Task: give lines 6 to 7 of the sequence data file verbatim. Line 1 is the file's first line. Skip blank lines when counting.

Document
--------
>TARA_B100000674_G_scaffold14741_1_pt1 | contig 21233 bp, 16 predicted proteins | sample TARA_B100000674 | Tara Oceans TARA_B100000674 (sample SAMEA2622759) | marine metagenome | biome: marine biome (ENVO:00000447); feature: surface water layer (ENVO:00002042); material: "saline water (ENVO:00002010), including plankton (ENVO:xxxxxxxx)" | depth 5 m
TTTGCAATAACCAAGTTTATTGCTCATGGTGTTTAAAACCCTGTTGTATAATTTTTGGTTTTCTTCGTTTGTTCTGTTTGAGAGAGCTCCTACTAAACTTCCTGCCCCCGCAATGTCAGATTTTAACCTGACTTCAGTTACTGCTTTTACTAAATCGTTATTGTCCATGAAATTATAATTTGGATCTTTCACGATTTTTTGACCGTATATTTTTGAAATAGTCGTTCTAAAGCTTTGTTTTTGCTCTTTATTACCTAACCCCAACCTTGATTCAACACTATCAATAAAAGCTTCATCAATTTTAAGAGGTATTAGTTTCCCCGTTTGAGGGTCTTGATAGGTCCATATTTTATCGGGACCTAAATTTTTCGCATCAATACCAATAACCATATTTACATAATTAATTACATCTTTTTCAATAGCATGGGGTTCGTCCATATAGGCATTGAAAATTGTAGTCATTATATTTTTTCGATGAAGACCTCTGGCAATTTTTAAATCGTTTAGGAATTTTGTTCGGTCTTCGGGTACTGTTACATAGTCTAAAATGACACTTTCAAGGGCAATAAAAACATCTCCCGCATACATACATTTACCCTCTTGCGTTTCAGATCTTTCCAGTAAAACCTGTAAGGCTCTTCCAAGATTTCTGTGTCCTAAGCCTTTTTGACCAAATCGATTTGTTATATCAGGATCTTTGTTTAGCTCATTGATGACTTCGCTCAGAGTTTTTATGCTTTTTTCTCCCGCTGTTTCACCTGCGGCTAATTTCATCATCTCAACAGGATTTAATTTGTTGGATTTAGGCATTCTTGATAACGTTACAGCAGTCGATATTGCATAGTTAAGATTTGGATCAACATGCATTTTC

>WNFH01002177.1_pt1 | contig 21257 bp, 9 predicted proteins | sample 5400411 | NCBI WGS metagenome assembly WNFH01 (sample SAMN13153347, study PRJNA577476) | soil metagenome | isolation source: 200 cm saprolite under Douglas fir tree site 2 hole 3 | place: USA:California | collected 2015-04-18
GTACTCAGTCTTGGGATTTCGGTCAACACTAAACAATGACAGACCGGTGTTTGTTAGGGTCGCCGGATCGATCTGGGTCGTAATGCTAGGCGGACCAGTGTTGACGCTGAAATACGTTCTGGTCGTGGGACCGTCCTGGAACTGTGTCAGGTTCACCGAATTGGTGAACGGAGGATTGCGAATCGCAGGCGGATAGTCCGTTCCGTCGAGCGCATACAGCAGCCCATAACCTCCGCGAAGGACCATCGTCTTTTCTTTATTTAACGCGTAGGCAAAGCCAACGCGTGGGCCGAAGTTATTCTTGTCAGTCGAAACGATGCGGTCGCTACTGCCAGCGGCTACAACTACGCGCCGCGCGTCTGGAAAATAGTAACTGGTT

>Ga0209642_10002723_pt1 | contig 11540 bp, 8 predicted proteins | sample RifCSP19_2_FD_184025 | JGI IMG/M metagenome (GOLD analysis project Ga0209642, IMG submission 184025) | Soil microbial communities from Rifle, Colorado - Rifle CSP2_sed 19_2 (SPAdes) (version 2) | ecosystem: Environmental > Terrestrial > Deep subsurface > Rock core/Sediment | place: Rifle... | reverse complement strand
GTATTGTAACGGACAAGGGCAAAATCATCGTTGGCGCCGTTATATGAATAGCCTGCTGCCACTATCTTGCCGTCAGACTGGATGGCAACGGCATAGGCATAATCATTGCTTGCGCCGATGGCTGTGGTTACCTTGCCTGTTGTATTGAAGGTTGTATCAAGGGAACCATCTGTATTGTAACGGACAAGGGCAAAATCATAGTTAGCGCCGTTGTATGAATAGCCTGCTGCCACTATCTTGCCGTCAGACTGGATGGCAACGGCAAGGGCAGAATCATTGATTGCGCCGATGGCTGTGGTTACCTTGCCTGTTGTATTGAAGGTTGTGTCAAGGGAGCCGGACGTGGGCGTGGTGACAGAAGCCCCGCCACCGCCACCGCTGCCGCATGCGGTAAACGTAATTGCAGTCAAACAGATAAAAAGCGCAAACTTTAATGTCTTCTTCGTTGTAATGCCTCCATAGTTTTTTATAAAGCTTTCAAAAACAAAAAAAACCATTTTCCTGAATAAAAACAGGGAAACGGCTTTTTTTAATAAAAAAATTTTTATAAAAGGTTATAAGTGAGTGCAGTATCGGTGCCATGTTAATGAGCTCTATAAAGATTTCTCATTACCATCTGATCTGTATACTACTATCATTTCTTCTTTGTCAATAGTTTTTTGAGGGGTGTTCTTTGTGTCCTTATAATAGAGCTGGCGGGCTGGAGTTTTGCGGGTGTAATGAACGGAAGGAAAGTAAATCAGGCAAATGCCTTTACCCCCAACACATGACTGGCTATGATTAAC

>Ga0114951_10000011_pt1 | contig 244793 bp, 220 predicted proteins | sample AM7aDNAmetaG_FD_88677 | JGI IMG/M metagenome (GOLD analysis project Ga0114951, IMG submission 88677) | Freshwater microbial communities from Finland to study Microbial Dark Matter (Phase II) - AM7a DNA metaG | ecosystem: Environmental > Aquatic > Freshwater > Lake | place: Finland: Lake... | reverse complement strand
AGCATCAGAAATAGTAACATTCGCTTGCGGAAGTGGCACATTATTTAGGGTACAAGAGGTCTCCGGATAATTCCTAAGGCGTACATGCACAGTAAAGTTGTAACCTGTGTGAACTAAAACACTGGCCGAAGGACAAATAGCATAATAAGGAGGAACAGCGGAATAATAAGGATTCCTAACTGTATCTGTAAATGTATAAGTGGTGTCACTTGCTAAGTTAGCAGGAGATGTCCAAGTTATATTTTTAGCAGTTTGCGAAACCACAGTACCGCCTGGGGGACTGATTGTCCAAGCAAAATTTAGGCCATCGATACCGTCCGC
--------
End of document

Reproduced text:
GTATTGTAACGGACAAGGGCAAAATCATCGTTGGCGCCGTTATATGAATAGCCTGCTGCCACTATCTTGCCGTCAGACTGGATGGCAACGGCATAGGCATAATCATTGCTTGCGCCGATGGCTGTGGTTACCTTGCCTGTTGTATTGAAGGTTGTATCAAGGGAACCATCTGTATTGTAACGGACAAGGGCAAAATCATAGTTAGCGCCGTTGTATGAATAGCCTGCTGCCACTATCTTGCCGTCAGACTGGATGGCAACGGCAAGGGCAGAATCATTGATTGCGCCGATGGCTGTGGTTACCTTGCCTGTTGTATTGAAGGTTGTGTCAAGGGAGCCGGACGTGGGCGTGGTGACAGAAGCCCCGCCACCGCCACCGCTGCCGCATGCGGTAAACGTAATTGCAGTCAAACAGATAAAAAGCGCAAACTTTAATGTCTTCTTCGTTGTAATGCCTCCATAGTTTTTTATAAAGCTTTCAAAAACAAAAAAAACCATTTTCCTGAATAAAAACAGGGAAACGGCTTTTTTTAATAAAAAAATTTTTATAAAAGGTTATAAGTGAGTGCAGTATCGGTGCCATGTTAATGAGCTCTATAAAGATTTCTCATTACCATCTGATCTGTATACTACTATCATTTCTTCTTTGTCAATAGTTTTTTGAGGGGTGTTCTTTGTGTCCTTATAATAGAGCTGGCGGGCTGGAGTTTTGCGGGTGTAATGAACGGAAGGAAAGTAAATCAGGCAAATGCCTTTACCCCCAACACATGACTGGCTATGATTAAC

>Ga0114951_10000011_pt1 | contig 244793 bp, 220 predicted proteins | sample AM7aDNAmetaG_FD_88677 | JGI IMG/M metagenome (GOLD analysis project Ga0114951, IMG submission 88677) | Freshwater microbial communities from Finland to study Microbial Dark Matter (Phase II) - AM7a DNA metaG | ecosystem: Environmental > Aquatic > Freshwater > Lake | place: Finland: Lake... | reverse complement strand